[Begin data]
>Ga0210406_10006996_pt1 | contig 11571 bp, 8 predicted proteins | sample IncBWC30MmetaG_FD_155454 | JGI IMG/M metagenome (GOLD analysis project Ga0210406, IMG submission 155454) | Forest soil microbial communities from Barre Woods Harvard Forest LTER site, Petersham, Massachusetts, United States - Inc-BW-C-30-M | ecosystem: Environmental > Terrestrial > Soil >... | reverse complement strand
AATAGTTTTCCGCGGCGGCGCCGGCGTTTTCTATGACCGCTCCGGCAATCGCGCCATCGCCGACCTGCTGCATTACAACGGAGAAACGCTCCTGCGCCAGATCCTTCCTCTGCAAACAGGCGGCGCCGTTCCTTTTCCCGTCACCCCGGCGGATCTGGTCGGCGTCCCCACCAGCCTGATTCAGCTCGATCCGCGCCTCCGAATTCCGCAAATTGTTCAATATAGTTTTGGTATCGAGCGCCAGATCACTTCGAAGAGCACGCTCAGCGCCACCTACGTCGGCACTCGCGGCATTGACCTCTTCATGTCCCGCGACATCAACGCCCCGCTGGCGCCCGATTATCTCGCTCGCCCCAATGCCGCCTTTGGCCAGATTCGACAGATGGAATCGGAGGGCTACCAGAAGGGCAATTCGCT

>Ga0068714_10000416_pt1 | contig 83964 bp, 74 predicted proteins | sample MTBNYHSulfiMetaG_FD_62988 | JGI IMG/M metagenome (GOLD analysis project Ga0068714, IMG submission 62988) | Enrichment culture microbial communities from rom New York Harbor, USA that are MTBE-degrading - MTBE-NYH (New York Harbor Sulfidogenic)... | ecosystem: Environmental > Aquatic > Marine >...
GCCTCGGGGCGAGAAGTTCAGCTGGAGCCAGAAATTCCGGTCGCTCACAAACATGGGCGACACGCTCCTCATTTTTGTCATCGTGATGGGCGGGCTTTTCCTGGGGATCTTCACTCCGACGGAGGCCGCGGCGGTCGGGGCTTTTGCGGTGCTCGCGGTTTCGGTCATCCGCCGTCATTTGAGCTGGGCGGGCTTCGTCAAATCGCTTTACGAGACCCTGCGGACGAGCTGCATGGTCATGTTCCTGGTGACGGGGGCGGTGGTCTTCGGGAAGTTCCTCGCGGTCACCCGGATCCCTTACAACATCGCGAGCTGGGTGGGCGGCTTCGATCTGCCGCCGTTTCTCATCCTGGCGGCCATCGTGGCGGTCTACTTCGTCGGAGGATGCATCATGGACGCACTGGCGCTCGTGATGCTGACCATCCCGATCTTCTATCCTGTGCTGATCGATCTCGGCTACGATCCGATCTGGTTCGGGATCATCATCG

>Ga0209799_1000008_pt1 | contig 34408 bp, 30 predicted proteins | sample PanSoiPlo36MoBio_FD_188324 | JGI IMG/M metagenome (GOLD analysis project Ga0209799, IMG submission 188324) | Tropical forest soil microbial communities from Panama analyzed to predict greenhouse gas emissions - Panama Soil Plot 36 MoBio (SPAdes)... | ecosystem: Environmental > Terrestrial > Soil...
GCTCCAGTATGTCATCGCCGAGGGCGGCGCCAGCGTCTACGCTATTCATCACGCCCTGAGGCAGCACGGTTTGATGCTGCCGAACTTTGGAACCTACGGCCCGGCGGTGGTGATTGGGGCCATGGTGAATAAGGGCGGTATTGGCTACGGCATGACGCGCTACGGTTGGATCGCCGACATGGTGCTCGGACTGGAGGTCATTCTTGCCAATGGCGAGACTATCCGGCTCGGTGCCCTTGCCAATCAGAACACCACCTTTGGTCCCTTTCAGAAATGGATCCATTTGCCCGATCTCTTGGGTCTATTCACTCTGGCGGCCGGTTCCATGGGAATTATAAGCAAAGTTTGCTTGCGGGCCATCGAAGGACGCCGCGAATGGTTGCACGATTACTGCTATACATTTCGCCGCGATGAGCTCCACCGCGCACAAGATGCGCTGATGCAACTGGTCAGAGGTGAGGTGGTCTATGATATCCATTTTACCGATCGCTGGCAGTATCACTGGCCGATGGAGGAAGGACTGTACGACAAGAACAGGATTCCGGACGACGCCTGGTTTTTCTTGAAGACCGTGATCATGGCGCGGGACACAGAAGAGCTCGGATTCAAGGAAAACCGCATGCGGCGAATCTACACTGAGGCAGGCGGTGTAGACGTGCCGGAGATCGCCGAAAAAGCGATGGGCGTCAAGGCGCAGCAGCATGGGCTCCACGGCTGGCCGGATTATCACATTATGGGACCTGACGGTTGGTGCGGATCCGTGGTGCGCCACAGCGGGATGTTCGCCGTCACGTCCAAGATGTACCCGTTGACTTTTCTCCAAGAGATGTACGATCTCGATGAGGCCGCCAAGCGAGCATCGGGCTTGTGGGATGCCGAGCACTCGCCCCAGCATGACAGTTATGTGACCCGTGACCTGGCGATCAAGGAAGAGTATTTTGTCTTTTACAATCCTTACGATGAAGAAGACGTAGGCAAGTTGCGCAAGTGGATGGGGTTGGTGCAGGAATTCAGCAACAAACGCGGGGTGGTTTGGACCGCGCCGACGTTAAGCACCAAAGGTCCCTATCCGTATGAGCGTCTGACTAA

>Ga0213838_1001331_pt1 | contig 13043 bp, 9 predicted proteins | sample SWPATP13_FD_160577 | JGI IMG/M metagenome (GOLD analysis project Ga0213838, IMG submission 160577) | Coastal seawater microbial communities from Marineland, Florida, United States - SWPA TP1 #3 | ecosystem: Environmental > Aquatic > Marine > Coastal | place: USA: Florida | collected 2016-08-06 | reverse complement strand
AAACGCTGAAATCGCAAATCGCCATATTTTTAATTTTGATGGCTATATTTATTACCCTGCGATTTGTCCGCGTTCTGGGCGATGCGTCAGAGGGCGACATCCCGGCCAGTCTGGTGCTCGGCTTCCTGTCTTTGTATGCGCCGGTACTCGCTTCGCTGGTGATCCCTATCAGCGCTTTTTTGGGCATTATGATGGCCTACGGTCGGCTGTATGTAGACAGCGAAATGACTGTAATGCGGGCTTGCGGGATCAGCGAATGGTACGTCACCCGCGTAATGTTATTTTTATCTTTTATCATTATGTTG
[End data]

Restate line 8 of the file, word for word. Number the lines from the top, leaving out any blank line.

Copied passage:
AAACGCTGAAATCGCAAATCGCCATATTTTTAATTTTGATGGCTATATTTATTACCCTGCGATTTGTCCGCGTTCTGGGCGATGCGTCAGAGGGCGACATCCCGGCCAGTCTGGTGCTCGGCTTCCTGTCTTTGTATGCGCCGGTACTCGCTTCGCTGGTGATCCCTATCAGCGCTTTTTTGGGCATTATGATGGCCTACGGTCGGCTGTATGTAGACAGCGAAATGACTGTAATGCGGGCTTGCGGGATCAGCGAATGGTACGTCACCCGCGTAATGTTATTTTTATCTTTTATCATTATGTTG